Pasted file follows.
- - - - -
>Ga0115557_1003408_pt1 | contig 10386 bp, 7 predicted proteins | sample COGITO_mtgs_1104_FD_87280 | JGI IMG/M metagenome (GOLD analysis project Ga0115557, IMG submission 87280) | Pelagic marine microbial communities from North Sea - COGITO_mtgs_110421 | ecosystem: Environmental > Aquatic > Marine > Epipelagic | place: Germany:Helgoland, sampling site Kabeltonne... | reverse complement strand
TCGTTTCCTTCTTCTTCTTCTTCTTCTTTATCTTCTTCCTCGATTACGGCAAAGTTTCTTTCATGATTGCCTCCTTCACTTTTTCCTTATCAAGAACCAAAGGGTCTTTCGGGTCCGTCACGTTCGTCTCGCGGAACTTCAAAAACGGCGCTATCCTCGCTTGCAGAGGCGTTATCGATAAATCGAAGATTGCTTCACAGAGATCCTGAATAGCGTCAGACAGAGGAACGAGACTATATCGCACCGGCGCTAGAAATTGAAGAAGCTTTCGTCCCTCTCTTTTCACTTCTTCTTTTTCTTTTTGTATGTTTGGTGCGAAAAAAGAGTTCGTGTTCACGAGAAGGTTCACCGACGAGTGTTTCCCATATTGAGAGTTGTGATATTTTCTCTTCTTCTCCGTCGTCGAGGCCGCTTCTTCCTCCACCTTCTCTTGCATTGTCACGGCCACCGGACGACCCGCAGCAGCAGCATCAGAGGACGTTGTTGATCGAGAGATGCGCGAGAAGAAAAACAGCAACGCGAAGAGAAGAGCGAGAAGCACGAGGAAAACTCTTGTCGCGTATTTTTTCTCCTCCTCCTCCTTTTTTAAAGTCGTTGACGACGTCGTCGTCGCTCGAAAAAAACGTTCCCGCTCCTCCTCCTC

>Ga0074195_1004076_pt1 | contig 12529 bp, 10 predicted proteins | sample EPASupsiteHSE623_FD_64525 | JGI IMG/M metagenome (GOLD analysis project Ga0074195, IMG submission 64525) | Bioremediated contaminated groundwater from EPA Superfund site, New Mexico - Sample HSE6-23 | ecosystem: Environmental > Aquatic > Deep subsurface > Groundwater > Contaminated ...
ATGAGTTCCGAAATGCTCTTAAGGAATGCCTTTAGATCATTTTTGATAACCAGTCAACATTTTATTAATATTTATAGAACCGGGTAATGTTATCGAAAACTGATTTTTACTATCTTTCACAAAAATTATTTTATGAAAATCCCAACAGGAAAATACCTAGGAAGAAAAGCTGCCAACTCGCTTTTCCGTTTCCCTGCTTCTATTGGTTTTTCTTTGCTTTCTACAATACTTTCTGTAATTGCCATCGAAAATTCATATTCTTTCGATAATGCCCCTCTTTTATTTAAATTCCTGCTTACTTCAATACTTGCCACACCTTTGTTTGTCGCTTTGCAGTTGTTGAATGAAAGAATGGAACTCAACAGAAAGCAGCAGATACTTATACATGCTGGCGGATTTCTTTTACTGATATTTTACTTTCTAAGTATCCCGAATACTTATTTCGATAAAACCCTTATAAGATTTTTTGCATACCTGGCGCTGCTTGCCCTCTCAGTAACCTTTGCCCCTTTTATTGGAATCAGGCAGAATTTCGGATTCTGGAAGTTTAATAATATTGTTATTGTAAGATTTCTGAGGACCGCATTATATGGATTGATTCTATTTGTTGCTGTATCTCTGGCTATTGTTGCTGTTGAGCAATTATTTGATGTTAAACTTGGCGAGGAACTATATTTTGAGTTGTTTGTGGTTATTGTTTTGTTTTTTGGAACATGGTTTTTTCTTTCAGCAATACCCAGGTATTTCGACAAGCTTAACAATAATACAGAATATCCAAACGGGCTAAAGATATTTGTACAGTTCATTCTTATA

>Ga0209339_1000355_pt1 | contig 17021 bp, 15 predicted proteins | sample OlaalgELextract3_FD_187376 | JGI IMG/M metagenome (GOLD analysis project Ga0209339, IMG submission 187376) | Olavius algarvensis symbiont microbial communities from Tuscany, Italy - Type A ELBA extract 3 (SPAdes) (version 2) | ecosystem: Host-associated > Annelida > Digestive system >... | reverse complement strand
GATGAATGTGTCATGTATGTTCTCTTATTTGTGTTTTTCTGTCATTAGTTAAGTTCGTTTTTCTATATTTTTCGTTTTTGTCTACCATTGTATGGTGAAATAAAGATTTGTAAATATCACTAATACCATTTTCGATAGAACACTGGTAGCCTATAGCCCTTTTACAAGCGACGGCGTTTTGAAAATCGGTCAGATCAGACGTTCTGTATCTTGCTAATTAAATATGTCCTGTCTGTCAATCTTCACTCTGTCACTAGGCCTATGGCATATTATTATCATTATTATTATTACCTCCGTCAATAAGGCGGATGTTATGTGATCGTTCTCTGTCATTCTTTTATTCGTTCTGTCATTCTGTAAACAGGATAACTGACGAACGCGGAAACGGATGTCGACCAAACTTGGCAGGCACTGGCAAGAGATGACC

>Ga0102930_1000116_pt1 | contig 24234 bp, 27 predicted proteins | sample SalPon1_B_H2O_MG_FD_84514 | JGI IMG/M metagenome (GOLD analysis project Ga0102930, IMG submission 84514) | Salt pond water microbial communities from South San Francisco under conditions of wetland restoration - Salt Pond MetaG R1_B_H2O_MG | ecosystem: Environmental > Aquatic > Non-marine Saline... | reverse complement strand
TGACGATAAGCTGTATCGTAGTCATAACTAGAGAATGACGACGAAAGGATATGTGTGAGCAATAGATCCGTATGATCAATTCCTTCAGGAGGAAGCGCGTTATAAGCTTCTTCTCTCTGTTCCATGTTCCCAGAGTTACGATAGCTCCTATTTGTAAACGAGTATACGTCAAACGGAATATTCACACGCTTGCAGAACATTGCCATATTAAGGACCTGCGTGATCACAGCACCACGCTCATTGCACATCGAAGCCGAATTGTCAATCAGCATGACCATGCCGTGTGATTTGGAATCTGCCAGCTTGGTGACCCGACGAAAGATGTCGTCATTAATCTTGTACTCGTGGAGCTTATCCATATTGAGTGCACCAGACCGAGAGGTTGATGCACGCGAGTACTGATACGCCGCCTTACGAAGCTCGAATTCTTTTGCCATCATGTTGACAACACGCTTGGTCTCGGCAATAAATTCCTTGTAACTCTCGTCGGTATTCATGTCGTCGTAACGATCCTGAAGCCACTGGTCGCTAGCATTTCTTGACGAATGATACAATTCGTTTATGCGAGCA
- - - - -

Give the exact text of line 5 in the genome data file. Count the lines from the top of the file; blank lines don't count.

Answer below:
>Ga0209339_1000355_pt1 | contig 17021 bp, 15 predicted proteins | sample OlaalgELextract3_FD_187376 | JGI IMG/M metagenome (GOLD analysis project Ga0209339, IMG submission 187376) | Olavius algarvensis symbiont microbial communities from Tuscany, Italy - Type A ELBA extract 3 (SPAdes) (version 2) | ecosystem: Host-associated > Annelida > Digestive system >... | reverse complement strand